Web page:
LOUISVILLE, Ky. (WDRB) -- President Trump wants to cut federal funding to the arts and to public radio and TV, and for some in Louisville, that is not a pretty picture.

No one is saying the cuts would kill the arts or public media in Louisville, but they fear it would cause some wounds.

Mayor Greg Fischer kicked off his Music and Arts series at Metro Hall on Friday with a free concert.

"The arts are the soul of any city, and they're really the soul of Louisville. We have just tremendous artists here," Fischer told WDRB.

That's why the mayor says the President's plan to cut the National Endowment for the Arts hits the wrong note.

"They're taking swipes at the really insignificant parts of the budget, like the National Endowment for the Arts, and the humanities as well, that help inspire so many people," he said.

The president is also planning to cut the Corporation for Public Broadcasting, which helps fund public radio and TV.

Louisville Public Media, which operates three radio stations in Louisville, gets about 10 percent of its $5 million budget from tax dollars.

"I think we would be able to make it up in other ways. Thankfully, we have the resources to do that," said Daniel Gilliam, LPM's director of radio.

Gilliam says he's more concerned about public radio and arts groups in the more rural parts of the state.

"And really, when you think about it, arts and humanities and culture are needed most in those rural communities. We have a plethora of things to choose from here, but Paducah and Owensboro may only have a few options," he said.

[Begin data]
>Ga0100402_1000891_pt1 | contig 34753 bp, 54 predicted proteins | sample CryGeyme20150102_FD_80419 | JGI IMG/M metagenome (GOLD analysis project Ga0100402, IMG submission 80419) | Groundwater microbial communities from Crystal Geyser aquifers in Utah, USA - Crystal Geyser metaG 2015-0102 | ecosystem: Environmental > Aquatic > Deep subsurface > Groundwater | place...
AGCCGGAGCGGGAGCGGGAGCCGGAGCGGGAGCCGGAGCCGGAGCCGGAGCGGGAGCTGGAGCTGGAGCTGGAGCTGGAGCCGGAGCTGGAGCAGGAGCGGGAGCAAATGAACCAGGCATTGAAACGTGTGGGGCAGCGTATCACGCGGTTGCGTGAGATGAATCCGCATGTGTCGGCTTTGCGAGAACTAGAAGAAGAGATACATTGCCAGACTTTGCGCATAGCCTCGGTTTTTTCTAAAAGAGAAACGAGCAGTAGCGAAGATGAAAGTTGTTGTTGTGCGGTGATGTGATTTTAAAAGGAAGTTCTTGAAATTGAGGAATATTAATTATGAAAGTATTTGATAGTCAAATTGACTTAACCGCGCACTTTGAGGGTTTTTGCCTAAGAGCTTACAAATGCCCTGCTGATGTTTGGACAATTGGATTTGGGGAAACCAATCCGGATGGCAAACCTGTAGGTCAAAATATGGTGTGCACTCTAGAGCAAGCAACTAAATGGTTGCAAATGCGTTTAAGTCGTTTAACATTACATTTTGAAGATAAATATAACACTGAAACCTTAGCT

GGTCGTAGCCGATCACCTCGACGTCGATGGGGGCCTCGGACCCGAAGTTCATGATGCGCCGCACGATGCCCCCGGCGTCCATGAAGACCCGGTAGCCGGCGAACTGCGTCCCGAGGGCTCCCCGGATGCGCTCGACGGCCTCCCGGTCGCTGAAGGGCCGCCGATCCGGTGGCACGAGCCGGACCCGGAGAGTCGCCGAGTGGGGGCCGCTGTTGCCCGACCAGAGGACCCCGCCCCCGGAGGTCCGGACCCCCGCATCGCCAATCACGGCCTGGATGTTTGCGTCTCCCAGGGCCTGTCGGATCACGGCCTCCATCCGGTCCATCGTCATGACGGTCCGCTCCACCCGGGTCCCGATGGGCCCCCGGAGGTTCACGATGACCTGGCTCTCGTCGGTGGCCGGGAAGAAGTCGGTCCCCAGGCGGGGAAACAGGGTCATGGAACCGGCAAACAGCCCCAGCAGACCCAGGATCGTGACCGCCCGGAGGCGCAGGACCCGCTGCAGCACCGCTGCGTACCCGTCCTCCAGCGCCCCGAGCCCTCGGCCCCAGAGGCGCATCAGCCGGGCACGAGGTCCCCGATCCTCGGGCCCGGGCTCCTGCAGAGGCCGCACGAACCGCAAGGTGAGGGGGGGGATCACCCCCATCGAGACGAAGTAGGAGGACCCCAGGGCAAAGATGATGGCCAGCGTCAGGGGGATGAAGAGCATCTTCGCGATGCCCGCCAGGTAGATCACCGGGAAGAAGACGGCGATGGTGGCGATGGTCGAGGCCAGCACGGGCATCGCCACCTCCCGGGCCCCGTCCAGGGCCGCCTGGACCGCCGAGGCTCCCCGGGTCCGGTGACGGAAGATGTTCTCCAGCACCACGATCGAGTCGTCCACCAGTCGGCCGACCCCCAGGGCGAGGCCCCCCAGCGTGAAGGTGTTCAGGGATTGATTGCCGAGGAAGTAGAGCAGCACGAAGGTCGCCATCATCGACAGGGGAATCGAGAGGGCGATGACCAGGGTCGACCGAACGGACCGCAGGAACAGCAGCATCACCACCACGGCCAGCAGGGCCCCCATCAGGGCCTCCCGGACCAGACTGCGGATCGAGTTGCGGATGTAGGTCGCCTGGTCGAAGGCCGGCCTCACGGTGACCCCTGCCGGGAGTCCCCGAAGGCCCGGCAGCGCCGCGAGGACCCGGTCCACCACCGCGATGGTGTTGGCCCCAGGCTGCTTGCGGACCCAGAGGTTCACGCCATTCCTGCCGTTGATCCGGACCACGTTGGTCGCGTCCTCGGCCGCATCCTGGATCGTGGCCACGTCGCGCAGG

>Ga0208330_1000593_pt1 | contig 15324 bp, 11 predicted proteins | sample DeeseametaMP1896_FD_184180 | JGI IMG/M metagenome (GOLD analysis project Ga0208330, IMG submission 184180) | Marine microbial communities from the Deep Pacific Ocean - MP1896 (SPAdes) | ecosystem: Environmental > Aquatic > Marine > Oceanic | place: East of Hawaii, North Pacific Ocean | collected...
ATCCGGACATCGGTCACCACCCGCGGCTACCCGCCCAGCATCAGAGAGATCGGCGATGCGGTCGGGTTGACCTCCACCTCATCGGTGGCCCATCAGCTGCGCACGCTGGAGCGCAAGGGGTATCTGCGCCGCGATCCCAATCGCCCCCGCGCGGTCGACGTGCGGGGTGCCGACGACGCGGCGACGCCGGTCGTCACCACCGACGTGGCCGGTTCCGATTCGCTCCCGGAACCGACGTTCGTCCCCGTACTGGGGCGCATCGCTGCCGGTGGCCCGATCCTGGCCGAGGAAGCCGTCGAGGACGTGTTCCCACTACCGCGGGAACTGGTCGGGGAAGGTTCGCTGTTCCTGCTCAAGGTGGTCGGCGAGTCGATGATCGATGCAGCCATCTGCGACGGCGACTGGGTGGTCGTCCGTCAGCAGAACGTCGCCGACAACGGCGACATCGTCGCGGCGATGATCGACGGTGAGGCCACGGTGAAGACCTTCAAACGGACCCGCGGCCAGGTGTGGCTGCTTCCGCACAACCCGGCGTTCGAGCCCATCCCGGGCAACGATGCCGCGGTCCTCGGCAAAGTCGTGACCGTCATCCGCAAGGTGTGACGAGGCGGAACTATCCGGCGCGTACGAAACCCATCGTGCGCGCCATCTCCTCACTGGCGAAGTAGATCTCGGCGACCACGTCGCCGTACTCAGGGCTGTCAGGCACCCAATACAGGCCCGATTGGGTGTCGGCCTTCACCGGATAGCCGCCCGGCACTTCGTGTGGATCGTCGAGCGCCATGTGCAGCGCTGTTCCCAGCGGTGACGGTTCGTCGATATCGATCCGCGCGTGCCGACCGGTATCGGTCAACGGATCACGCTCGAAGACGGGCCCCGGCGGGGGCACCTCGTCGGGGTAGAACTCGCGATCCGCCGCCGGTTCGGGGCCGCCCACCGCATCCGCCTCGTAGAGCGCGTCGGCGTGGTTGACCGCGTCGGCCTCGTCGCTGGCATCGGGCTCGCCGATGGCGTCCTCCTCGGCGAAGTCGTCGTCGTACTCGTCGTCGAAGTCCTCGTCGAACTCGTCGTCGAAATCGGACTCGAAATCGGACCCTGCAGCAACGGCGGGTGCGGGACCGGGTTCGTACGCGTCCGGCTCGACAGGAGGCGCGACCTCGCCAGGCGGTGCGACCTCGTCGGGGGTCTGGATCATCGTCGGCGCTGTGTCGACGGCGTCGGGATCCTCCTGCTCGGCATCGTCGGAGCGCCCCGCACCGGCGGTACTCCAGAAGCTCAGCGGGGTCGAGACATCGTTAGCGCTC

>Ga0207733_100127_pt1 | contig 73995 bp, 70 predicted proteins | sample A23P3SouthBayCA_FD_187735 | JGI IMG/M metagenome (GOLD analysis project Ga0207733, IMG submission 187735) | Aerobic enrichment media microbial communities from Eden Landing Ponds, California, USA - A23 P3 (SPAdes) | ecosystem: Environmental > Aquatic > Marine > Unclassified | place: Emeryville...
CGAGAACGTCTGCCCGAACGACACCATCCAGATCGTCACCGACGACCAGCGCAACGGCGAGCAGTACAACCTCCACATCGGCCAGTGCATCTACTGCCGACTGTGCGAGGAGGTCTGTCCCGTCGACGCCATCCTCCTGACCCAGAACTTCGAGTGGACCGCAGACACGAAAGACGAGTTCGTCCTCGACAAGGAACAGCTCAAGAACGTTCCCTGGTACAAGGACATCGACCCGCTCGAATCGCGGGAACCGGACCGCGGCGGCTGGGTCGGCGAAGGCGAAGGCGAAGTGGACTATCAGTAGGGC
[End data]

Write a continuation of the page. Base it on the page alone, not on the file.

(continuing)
Kentucky Educational Television stands to lose 15 percent of its budget, about $3.5 million.

In a statement, KET called on its supporters to contact the members of Congress who represent them.

"KET is one of the nation's largest public broadcasting networks and the largest nonprofit GED education publisher in the country," the statement read. "As one of the most-trusted sources for educational programs and services, KET is used in every Kentucky public school and by more than one million people each week."

Trump supporters say no one likes to cut, but the country needs to prioritize where its tax dollars go.

"I believe that you have to make decisions about how to cut spending if you're going into debt," said Jim Stansbury, chairman of the Louisville Republican Party.

Stansbury says defense and Homeland Security should be the budget priorities.

"My preference is to spend it on things that are outlined specifically in the Constitution," he said.

But the mayor believes it's unlikely that many of the President's proposed cuts to arts and public media will end up in the final budget.

"I feel good that once it goes over to Congress, they'll take a look at that and say these are investments in the American people," he said. "They need to stay in."

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